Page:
Though I’ve not yet read them all, posts in the series by David Congdon entitled “Trinity, Gender, and Subordination” looks promising.
Regarding social trinitarianism he writes:
Earlier I argued that the social doctrine of the trinity is the hidden assumption behind the complementarian argument. Without this doctrine, none of its claims work, because you can only extrapolate human relations from the divine if the trinitarian persons are three distinct subjects. The irony is that—in the work of theologians like Moltmann, Miroslav Volf, Leonardo Boff, John Zizioulas, and Catherine LaCugna—social trinitarianism makes the same move from trinity to humanity in support of egalitarianism. This, in itself, should give us pause. Whether one side has more arguments in favor or not, the fact remains that it is not at all clear that the argument from the trinity should result in a complementarian social order. Whereas the complementarian argument focuses on the way Father and Son relate within history, the egalitarian argument focuses on the being of Father and Son within eternity. Picking one over the other is hazardous: losing the Son’s subordination to the Father cuts one off from the biblical narrative of Jesus, but losing the eternal co-equality and perichoretic unity lands one in subordinationism.
In the end, both versions of social trinitarianism presuppose the same problematic conception of divine “personhood.” Both employ circular reasoning that construes God in human terms, making God into the image of humanity so that humanity can then find its image in God; both end up confirming what the theologian already believes. Social trinitarianism—whether a social-trinitarian complementarianism or a social-trinitarian egalitarianism—ends up with a quasi-tritheistic conception of God that undermines the single subjectivity of God as Father, Son, and Spirit. For this reason, we cannot appeal to an egalitarian doctrine of the trinity over against a complementarian doctrine of the trinity.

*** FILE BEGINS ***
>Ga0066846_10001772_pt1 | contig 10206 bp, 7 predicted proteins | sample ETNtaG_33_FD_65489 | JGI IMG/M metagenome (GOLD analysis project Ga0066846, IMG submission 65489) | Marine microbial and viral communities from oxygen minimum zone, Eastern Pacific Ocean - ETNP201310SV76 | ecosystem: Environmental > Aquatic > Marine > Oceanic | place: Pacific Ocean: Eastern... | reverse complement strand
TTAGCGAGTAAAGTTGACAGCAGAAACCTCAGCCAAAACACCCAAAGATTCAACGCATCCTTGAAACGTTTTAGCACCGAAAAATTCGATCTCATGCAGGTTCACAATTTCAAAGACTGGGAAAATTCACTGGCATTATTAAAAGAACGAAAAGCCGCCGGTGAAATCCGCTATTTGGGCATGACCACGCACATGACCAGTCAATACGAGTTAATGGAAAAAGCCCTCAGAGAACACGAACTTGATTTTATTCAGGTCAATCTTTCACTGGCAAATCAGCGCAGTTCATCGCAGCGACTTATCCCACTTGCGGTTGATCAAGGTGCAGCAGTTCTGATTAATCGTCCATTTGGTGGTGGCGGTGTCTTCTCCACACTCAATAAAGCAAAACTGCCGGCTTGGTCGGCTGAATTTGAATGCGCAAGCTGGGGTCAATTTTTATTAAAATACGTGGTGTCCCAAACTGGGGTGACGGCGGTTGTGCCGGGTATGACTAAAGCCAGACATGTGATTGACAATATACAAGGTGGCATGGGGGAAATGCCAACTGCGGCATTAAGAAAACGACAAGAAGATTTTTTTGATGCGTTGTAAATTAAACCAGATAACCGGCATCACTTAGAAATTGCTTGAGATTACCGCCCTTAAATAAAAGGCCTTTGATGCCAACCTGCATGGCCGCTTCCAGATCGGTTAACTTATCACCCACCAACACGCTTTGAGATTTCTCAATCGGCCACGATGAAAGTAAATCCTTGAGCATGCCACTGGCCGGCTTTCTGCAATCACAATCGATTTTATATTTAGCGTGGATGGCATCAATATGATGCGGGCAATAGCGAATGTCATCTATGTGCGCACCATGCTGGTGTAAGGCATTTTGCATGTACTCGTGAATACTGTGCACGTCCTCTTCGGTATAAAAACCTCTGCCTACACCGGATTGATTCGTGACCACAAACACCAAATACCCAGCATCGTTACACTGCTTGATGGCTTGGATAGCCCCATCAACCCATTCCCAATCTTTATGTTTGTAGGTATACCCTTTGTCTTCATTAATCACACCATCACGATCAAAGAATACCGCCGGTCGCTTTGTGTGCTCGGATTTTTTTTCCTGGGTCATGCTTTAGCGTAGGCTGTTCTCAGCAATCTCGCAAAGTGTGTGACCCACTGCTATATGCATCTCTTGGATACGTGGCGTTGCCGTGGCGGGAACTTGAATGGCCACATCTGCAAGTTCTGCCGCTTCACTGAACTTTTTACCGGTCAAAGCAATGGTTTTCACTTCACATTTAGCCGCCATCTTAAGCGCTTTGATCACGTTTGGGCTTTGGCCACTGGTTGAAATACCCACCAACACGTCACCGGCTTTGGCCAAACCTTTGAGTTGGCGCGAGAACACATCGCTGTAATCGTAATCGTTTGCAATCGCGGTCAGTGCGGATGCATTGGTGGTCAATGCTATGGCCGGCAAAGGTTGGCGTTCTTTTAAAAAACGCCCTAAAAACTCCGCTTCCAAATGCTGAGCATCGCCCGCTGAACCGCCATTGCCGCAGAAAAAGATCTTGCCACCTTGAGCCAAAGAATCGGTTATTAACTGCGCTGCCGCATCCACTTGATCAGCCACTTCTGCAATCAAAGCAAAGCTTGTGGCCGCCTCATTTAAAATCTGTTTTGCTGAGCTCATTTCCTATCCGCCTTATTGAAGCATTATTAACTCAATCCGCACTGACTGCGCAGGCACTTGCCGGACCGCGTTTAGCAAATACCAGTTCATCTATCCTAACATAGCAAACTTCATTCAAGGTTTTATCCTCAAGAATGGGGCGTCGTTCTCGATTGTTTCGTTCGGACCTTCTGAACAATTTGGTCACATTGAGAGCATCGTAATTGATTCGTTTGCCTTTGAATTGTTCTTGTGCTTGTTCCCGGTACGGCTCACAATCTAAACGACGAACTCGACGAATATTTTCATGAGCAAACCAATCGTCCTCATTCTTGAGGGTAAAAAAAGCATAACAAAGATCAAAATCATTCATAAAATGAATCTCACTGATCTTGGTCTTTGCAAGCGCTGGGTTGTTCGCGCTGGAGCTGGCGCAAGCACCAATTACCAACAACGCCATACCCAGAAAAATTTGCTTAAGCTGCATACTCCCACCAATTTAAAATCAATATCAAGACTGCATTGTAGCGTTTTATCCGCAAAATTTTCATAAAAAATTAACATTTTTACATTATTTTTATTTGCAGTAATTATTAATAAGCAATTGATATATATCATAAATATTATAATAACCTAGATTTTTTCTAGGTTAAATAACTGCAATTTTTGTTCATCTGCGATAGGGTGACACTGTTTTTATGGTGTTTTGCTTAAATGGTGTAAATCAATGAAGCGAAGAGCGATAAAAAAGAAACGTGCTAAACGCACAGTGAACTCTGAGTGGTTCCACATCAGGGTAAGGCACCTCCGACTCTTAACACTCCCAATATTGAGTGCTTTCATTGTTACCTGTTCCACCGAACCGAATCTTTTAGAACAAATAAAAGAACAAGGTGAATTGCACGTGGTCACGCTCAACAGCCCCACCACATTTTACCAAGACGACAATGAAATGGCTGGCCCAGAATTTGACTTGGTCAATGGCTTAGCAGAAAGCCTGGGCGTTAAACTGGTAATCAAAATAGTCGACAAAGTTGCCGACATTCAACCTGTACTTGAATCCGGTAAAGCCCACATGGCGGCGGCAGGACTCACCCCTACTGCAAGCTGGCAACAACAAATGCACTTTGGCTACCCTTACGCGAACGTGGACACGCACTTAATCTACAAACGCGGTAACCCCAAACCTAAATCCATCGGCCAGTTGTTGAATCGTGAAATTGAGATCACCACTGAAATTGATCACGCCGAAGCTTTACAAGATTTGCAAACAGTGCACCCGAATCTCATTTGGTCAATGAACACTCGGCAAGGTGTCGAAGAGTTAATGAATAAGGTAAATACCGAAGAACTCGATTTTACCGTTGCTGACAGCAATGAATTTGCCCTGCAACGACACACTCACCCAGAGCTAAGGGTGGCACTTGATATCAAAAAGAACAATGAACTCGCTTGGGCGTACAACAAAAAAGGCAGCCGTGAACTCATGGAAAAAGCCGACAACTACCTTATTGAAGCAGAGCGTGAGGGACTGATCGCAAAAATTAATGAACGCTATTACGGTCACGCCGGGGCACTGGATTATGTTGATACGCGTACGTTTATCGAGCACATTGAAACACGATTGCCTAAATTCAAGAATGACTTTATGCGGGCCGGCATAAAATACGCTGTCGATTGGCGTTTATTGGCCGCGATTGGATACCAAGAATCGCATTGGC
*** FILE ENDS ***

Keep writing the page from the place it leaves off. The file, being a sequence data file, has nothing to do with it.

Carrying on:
Later he demands (and I heartily agree)…
God is absolutely beyond gender in such a way that no single gender can accurately reflect the trinitarian life of God, and thus both genders can be used to speak faithfully of God—though, in our current state of linguistic confusion, no gender might be the best option. This needs to become axiomatic for Christian faith. Without it, we are easily bewitched by the language found in scripture and the tradition into thinking that Father and Son are somehow comparable to what we call “fathers” and “sons,” that God is somehow more like a man than a woman, or that relations within the trinity share a likeness to relations between men and women. These are all examples of Christianity run amok, and we have to be diligent about extinguishing such ideas whenever they appear. Once this axiom is in place, however, we are free to employ gendered imagery in ways that help to articulate the truth of the gospel. We can speak of God the Father who is, at the same time, God the Mother. This is not an act of departing from scripture or of bringing in pagan notions into our theology. It is precisely out of a true faithfulness to the triune God that such language becomes meaningful, even necessary.
HT: Mike Bird